Many people out there who are bloggers in both Korea and Japan, two countries I’ve lived in, tend to spend a great deal of their time on social media complaining about their surrounds. Japan sucks because blah, blah, blah. Korea sucks because blah, blah, blah.
No place is perfect and no matter where one lives in the world. There are things that could always be improved. I have been in Japan for more than five years and sometimes have my bad days. I have days when I would rather be back in Canada. The thing is though, most of my days here are happy. They are filled with joy and curiosity.
I have met many foreigners living here who aren’t so positive though. I’ve met some who truly dislike their time and experiences here.
Many of the people who come to my YouTube channels and blog do so because they are interested in Japan. They want to know more. Many of you are REALLY interested in Japan and I want to share Japan in a positive way.
I wanted to share some of the things I LOVE about Japan and why:
Japanese Holidays: There are so many of them. I’ve heard in the past that the government created so many statutory holidays because it was the only way to get Japanese workers to take time off and rest. Many Japanese workers don’t even take the days off that are allotted to them by their companies. There can be a stigma attached to those who take many days off as being lazy and not working hard for their team.
As a result, Japan has lots of holidays. Also, Japanese folks tend to adopt foreign holidays such as Christmas and Halloween. Those of course don’t come with time off work, but they are fun to celebrate.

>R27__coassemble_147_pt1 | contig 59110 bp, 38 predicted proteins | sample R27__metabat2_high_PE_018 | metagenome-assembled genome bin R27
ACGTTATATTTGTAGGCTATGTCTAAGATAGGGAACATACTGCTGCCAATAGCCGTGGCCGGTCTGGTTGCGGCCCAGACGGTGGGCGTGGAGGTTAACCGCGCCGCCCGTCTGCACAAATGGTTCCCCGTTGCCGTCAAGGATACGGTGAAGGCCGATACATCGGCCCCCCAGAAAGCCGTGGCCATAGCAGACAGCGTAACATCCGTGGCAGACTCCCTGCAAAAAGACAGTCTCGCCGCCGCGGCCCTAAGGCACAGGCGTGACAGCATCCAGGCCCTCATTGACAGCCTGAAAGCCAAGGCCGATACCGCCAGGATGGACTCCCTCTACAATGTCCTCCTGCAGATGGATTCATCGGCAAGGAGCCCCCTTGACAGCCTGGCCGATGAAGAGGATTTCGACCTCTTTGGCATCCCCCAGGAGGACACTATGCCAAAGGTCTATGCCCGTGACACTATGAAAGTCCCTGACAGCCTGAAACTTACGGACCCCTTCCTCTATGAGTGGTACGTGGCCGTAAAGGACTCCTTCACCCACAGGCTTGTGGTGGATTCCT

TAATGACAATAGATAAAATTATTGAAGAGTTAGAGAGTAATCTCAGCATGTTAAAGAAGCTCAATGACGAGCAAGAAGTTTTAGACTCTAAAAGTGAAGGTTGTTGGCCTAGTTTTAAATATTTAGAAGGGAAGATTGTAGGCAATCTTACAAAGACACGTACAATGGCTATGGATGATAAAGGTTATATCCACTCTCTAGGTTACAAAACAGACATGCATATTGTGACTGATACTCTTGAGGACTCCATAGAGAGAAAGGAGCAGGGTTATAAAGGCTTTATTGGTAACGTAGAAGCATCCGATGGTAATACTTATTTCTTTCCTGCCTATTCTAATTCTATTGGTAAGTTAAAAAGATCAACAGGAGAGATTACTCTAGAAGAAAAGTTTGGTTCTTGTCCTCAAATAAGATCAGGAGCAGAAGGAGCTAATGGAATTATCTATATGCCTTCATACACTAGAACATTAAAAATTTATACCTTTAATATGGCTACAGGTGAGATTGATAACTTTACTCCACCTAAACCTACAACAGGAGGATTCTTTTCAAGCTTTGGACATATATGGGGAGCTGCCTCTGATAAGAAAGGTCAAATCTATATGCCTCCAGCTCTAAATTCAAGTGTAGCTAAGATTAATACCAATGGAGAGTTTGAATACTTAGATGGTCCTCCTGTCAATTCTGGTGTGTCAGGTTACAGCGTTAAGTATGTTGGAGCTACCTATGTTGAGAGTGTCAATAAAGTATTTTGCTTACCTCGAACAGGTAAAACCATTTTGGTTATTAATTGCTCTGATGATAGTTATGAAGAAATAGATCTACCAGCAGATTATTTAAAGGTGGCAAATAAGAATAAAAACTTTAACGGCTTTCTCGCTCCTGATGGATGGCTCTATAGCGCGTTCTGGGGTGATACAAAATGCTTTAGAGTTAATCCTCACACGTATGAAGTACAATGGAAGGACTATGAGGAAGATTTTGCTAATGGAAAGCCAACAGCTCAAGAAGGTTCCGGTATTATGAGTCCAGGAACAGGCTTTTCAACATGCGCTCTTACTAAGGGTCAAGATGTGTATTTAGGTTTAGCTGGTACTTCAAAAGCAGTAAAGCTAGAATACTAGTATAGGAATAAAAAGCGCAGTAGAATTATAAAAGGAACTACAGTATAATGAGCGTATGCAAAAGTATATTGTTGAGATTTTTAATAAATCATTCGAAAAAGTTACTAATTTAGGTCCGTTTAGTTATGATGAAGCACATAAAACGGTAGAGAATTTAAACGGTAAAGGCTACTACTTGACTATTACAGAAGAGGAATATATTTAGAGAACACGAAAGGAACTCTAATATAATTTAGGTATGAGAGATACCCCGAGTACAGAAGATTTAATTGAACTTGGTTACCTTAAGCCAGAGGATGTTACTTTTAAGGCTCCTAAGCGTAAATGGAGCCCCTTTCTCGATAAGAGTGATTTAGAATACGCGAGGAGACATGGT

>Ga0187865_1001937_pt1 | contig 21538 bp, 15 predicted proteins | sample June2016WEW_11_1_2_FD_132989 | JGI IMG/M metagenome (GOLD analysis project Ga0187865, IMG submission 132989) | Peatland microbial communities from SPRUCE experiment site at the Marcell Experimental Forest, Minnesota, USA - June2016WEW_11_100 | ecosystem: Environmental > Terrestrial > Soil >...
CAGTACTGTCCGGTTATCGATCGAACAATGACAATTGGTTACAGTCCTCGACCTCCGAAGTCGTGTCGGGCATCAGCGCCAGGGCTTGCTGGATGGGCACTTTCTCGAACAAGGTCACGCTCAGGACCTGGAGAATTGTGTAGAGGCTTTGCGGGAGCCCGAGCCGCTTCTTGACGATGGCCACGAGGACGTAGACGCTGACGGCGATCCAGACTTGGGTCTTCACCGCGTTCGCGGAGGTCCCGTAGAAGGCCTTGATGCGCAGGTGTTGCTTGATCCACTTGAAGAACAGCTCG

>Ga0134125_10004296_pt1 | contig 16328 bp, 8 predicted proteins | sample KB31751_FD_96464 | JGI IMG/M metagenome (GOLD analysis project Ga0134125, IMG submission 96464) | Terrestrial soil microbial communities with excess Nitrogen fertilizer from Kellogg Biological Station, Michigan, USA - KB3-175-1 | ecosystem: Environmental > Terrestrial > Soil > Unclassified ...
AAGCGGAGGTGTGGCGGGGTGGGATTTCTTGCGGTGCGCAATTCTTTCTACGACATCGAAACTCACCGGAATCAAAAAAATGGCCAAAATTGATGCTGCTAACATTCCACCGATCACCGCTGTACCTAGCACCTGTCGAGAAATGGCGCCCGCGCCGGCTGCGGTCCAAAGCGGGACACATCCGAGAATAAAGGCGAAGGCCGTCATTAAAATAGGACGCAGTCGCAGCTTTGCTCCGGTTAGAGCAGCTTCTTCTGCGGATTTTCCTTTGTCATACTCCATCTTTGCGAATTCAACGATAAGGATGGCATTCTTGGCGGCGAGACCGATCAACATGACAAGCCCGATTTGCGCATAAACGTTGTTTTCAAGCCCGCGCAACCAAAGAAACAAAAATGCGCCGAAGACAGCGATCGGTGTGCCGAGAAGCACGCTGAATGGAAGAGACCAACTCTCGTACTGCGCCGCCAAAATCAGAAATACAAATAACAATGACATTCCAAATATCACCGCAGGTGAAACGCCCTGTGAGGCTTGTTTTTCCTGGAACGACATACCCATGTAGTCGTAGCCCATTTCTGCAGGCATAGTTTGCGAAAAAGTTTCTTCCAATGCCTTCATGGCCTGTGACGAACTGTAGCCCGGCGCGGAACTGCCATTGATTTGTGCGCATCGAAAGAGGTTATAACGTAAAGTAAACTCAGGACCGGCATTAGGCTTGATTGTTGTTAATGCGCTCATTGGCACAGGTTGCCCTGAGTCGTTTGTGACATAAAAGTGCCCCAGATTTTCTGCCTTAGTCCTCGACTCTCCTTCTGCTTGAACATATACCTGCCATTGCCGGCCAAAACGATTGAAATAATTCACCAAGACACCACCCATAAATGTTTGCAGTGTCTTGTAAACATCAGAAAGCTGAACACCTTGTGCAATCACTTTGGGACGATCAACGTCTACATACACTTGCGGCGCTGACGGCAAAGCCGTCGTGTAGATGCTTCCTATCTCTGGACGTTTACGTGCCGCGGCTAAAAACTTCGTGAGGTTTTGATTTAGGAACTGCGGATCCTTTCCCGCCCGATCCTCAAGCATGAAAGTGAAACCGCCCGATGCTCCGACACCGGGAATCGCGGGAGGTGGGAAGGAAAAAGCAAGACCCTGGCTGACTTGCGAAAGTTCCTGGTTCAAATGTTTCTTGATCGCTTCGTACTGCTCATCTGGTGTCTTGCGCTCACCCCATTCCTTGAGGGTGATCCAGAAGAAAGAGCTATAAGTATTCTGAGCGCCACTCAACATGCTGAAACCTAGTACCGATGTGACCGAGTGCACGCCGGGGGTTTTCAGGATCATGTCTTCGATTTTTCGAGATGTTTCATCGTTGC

Japanese food: It’s awesome…nuff said!
History everywhere: No matter where you are, walking or driving a bicycle, you turn a corner and there is some sort of shrine or temple. Historic homes are scattered throughout cities and once you hit the countryside, you feel as if you’ve stepped back in time. There’s never a dull moment exploring back streets in Japan!
Seasonal Eats: Japanese people love seasonal food and beverage treats. Once the Fall comes, you can find chestnut and sweet potato snacks and sweets in convenience stores, bakeries and department stores. Seasonal beers on are the shelves in supermarkets. It’s good stuff! Winter approaches and there are different treats all over the place. Same goes for spring and summer.
Good looking/fashionable people: No matter what you’re into, there’s eye-candy everywhere you go!
Crazy Television: I often have no idea what it is I’m watching on TV, but Japanese variety and game shows are often strange and very entertaining. Even if you don’t speak Japanese, you’ll be thoroughly entertained!
New Years: They do the big party thing like in other countries on New Years Eve, but since this is the most important holiday event in Japan, there is more to it than that. Japanese employees actually take several days off, spend time with their families and spend a lot of time eating and drinking.
Take the time to visit a shrine on New Years day. Hatsumode is an impressive event to take in. People migrate to shrines to get their New Year’s fortunes for the upcoming year. Some of the larger shrines even have English versions of the fortunes for foreigners.
Mountains: Do you like hiking? Do you like climbing? Do you generally like to get outdoors and explore nature? Well, Japan has more mountains than you can shake a stick at! Get out of the big cities like Tokyo and Osaka and you’re in an outdoorsman’s paradise.
Wacky food products: Seems many Japanese companies really have a WTF attitude towards creating flavors of food and drink. Even if it is clear that they probably wont make any money, they go for it anyway. Some examples of this since I’ve been in Japan are Pepsi Cucucumber, Pepsi Shiso, Kimchi soda and now Canada Dry Hot Ginger Ale.
Always Something Interesting: If you are in anyway a curious person, there’s always something interesting to see and do in Japan. If you like taking pictures, writing, or doing other creative things, this is the perfect place to be inspired!
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